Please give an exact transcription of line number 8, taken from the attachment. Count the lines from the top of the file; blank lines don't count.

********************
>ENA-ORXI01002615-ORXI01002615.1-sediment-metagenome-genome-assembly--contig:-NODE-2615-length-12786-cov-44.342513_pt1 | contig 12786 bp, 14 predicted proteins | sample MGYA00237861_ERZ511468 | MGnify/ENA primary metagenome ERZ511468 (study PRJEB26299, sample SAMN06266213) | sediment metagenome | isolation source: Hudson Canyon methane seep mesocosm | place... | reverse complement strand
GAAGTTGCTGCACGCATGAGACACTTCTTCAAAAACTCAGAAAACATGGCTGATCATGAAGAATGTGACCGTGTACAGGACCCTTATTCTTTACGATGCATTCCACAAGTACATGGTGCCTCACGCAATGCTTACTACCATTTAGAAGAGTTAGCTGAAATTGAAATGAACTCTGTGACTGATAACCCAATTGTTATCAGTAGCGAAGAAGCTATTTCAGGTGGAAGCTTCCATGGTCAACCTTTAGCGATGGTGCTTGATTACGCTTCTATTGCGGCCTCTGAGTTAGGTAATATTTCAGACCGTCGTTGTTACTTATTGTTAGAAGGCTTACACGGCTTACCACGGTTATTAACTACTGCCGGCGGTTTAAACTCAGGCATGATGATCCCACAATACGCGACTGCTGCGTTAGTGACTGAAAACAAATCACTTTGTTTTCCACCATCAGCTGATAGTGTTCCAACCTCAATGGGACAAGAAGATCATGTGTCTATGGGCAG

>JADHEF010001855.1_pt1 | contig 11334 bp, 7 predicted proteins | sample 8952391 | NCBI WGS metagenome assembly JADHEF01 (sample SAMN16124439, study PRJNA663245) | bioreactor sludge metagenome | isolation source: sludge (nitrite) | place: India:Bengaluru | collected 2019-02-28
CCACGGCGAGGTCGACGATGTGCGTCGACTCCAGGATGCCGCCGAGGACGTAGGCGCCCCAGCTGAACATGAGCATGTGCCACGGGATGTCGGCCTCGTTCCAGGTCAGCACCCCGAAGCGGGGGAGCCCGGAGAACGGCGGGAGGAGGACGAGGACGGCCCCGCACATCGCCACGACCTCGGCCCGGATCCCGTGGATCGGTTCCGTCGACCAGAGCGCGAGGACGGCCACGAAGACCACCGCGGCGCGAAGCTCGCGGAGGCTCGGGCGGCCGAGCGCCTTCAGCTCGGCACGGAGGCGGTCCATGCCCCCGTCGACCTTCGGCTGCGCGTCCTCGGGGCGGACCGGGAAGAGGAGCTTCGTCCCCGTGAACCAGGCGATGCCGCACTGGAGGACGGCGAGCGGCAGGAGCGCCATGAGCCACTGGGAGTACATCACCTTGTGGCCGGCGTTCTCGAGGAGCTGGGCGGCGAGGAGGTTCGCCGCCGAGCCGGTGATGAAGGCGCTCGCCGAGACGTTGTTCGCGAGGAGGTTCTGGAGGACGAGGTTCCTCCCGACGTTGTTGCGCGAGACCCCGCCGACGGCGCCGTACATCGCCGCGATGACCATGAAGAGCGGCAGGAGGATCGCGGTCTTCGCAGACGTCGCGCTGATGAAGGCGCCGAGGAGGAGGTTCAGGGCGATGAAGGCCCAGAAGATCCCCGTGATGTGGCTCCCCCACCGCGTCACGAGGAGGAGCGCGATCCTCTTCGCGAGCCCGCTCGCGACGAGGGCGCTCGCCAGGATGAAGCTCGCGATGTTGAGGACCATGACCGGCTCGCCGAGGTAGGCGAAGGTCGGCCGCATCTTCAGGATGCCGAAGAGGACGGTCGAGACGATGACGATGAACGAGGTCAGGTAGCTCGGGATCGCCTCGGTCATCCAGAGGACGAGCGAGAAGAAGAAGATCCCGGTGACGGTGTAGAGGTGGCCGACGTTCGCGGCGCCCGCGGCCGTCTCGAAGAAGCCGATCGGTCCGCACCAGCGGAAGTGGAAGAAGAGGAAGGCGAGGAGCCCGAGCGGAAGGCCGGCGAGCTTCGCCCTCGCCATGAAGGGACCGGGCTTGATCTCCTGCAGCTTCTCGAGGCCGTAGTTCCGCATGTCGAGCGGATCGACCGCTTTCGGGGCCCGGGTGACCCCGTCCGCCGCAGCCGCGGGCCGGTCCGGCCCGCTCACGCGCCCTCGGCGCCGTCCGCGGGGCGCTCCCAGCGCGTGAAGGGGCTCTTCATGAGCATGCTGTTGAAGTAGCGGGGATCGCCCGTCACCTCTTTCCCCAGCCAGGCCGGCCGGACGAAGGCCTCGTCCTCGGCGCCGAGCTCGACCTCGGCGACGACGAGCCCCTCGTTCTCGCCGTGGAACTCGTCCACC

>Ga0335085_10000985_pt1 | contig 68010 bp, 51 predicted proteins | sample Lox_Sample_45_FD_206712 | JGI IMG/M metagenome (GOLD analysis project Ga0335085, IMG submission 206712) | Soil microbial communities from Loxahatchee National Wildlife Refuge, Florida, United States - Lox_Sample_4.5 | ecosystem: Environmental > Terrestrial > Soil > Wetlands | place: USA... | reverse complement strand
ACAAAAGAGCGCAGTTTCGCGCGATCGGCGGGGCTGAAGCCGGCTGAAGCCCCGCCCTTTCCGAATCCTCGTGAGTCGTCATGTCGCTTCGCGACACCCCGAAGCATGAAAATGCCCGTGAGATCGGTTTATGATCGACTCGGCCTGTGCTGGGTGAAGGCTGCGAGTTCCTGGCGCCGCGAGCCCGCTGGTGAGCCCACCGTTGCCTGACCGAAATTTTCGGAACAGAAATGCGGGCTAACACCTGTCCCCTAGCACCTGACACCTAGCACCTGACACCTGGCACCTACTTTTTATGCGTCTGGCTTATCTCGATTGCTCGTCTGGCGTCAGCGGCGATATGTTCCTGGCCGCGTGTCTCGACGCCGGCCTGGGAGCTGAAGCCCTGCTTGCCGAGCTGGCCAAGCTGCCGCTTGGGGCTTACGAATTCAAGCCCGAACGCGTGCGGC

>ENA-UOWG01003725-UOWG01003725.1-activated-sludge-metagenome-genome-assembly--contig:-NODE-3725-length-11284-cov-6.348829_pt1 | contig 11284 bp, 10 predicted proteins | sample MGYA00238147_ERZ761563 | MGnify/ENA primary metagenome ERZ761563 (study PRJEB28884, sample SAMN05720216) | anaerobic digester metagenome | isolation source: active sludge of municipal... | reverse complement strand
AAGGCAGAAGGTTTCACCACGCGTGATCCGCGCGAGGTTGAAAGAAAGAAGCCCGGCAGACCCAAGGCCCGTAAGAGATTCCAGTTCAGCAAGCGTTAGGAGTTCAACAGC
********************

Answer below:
AAGGCAGAAGGTTTCACCACGCGTGATCCGCGCGAGGTTGAAAGAAAGAAGCCCGGCAGACCCAAGGCCCGTAAGAGATTCCAGTTCAGCAAGCGTTAGGAGTTCAACAGC